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The Color Of Veterans Day

“The War To End All Wars” officially ended on June 28, 1919, with the signing of the Treaty of Versailles. But the armistice that ended the fighting in World War I, then known as The Great War, went into effect on the eleventh hour of the eleventh day of the eleventh month of 1918.

President Woodrow Wilson proclaimed November 11, 1919, to be the first commemoration of Armistice Day with these words:“To us in America, the reflections of Armistice Day will be filled with solemn pride in the heroism of those who died in the country’s service and with gratitude for the victory, both because of the thing from which it has freed us and because of the opportunity it has given America to show her sympathy with peace and justice in the councils of the nations.”

Though Armistice Day was originally intended to honor those who lost their lives in World War I, the fact that this war did not “end all wars,” has led to Acts of Congress designating November 11 as a day to honor American veterans of all wars.

The name was changed to “Veterans Day” in 1954, and Congress designated this day to celebrate America’s veterans for their service and sacrifice, patriotism and love of country.

America’s Veterans Day coincides with other holidays such as Armistice Day or Remembrance Day, celebrated in other parts of the world, including Great Britain and Canada, America’s allies in battle.

Poppies in Flanders FieldsThe red poppy has become the symbol of Remembrance Day, and in Canada the Royal Canadian Legion sells replica poppies to raise money for their veterans.

The brilliant red color of the poppies became a fitting symbol of the blood spilled in WWI. The flowers bloomed in flaming Inscription of the complete poem in a bronze book at the John McCrae memorial at his birthplace in Guelph Ontario Canada. wikimasses across the fields in Belgium where some of the deadliest battles took place.

In the spring of 1915, Canadian physician and Lieutenant Colonel John McCrae penned the now- famous poem In Flanders Fields, after presiding over the funeral of a friend and fellow soldier:

In Flanders fields the poppies blow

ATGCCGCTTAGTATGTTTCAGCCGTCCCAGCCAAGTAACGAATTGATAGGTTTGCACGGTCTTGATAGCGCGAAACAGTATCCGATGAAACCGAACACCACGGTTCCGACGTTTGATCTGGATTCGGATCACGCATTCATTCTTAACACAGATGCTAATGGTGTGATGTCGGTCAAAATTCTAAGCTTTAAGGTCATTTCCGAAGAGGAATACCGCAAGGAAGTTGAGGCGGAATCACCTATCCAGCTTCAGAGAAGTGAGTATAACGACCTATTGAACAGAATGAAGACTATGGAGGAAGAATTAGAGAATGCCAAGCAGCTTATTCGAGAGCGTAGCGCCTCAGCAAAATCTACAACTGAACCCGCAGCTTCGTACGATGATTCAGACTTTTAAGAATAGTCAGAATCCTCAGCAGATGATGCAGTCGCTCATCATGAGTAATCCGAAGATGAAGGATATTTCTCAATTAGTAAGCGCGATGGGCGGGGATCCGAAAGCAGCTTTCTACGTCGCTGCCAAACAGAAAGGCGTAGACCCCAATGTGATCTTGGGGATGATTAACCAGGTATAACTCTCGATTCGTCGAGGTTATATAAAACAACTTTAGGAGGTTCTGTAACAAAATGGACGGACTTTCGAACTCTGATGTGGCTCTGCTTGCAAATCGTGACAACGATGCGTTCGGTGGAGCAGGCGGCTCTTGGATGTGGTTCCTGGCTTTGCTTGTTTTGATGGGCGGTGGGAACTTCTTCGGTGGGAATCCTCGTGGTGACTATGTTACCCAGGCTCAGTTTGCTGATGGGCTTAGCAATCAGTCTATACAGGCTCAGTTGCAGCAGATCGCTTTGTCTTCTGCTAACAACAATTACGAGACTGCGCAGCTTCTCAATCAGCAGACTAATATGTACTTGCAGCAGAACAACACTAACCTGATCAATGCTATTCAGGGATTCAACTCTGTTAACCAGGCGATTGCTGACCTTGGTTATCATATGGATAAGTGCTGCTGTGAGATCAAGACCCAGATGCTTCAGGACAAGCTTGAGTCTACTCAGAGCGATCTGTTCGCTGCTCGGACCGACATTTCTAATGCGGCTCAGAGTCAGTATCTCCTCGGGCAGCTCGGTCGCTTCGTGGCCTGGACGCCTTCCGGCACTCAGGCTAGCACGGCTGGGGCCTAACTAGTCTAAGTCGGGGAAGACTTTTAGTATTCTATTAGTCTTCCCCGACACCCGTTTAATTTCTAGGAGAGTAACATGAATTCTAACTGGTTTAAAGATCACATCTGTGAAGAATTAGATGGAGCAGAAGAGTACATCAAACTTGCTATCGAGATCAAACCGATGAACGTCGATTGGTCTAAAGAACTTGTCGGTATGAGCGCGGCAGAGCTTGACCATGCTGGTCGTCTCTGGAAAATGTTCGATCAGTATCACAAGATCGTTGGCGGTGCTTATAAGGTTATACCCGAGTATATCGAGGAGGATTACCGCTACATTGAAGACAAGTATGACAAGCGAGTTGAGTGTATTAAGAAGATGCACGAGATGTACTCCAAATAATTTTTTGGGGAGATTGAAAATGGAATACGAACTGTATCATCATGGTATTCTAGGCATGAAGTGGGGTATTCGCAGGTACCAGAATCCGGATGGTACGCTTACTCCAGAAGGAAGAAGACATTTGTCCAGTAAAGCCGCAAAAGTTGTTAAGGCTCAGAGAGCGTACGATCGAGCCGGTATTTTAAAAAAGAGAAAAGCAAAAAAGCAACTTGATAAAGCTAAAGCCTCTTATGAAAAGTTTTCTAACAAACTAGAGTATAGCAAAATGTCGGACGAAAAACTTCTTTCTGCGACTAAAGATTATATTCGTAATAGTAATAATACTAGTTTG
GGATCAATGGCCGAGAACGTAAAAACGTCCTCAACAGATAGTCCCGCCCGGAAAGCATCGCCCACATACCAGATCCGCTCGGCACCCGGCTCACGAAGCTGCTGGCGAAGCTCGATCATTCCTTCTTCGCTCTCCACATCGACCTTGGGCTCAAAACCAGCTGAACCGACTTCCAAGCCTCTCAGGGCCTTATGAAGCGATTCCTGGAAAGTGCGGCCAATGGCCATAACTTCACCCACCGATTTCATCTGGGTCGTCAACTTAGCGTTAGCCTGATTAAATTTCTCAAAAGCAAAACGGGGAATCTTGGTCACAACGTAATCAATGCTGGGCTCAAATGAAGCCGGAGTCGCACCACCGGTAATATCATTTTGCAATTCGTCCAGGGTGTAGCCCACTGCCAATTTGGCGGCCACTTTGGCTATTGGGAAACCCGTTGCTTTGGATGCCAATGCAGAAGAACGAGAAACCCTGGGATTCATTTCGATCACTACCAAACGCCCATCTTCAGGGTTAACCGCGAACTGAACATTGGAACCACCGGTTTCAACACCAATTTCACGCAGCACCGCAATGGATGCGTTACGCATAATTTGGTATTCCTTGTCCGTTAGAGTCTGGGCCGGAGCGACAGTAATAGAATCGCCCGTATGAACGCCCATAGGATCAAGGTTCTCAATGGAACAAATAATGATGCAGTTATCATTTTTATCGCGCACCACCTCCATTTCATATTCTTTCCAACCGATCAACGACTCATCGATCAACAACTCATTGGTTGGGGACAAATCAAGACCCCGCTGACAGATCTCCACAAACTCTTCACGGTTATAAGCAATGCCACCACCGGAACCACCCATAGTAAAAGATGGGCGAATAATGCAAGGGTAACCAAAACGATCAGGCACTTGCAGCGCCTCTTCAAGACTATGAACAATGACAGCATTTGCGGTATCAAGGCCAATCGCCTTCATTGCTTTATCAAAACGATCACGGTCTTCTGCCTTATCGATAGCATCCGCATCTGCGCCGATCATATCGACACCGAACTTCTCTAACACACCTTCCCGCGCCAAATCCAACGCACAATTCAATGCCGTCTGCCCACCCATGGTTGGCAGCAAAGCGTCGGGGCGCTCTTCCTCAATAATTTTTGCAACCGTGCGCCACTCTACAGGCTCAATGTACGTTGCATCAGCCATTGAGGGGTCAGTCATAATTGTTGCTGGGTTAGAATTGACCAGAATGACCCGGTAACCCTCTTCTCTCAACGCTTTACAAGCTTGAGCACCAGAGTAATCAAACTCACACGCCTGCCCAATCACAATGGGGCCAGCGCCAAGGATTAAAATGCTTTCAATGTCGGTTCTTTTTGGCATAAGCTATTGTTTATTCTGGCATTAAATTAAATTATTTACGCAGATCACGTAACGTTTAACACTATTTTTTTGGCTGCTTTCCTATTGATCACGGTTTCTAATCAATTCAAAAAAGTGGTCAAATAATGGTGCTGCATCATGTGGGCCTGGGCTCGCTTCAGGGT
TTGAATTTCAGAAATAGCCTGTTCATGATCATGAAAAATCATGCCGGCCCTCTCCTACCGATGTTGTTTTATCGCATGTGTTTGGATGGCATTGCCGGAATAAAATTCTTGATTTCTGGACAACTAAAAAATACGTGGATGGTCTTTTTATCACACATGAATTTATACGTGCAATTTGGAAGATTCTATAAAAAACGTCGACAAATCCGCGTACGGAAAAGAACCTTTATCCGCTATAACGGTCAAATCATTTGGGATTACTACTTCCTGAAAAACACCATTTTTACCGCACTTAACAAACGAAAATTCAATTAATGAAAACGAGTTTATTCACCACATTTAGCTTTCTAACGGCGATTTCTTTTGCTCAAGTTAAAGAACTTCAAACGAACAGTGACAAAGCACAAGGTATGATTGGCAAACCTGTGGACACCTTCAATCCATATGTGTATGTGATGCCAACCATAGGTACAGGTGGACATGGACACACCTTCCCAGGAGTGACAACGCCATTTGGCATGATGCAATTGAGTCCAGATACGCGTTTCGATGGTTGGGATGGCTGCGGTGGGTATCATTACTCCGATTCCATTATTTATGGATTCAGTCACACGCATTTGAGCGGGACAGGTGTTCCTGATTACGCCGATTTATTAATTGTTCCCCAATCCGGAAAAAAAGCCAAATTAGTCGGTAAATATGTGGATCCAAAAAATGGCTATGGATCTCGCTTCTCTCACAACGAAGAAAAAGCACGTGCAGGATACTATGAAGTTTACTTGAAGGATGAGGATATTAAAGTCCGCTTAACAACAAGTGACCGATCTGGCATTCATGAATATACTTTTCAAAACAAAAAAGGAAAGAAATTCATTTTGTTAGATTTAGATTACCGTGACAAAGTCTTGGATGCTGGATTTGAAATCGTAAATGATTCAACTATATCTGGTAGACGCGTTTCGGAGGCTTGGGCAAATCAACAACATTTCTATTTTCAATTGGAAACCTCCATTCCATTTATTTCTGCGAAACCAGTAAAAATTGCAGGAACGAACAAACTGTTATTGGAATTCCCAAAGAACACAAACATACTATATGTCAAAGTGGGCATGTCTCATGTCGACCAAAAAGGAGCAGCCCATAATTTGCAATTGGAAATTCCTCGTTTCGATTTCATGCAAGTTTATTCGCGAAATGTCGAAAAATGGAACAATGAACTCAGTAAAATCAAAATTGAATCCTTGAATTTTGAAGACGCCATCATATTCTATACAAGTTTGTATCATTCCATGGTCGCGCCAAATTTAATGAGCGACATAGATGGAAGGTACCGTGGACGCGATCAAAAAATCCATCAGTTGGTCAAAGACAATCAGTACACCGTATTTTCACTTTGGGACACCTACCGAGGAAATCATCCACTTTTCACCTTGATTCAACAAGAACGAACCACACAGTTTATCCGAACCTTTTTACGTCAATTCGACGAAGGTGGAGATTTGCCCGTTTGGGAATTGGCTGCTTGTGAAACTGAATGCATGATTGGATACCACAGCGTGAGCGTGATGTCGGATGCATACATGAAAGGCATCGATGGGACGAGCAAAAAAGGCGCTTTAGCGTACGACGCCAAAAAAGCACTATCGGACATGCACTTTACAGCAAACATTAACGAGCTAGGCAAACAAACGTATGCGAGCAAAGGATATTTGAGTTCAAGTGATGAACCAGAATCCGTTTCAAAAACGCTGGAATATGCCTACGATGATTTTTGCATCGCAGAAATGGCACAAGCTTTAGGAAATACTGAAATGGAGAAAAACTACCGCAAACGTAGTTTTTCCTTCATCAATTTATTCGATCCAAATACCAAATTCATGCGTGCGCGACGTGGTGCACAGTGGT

Between the crosses, row on row,
That mark our place; and in the sky
The larks, still bravely singing, fly
Scarce heard amid the guns below.

We are the Dead. Short days ago
We lived, felt dawn, saw sunset glow,
Loved and were loved, and now we lie
In Flanders fields.

Take up our quarrel with the foe:
To you from failing hands we throw
The torch; be yours to hold it high.
If ye break faith with us who die
We shall not sleep, though poppies grow
In Flanders fields.

University of Georgia professor Moina Michael was so moved by McCrae’s poem, that she made it her mission to always wear a red poppy to honor those who died in war.

Michael also began selling silk poppies to raise money to help disabled veterans, many of whom she taught in her classes at the University. Through her efforts, the American Legion Auxiliary adopted the poppy as their symbol of remembrance for war veterans.

Moina Michael Postage StampAfter her death in 1944, “The Poppy Lady” as she was known, was honored with a commemorative stamp from the U.S. Postal Service, celebrating her life’s achievements.

The poem Michael wrote in answer to In Flanders Fields, was penned in November, 1918:

“We Shall Keep The Faith”

Oh! you who sleep in Flanders Fields,
Sleep sweet – to rise anew!
We caught the torch you threw
And holding high, we keep the Faith
With All who died.

We cherish, too, the poppy red
That grows on fields where valor led;
It seems to signal to the skies
That blood of heroes never dies,
But lends a lustre to the red
Of the flower that blooms above the dead
In Flanders Fields.

And now the Torch and Poppy Red
We wear in honor of our dead.
Fear not that ye have died for naught;
We’ll teach the lesson that ye wrought
In Flanders Fields.

About Gina Clugston

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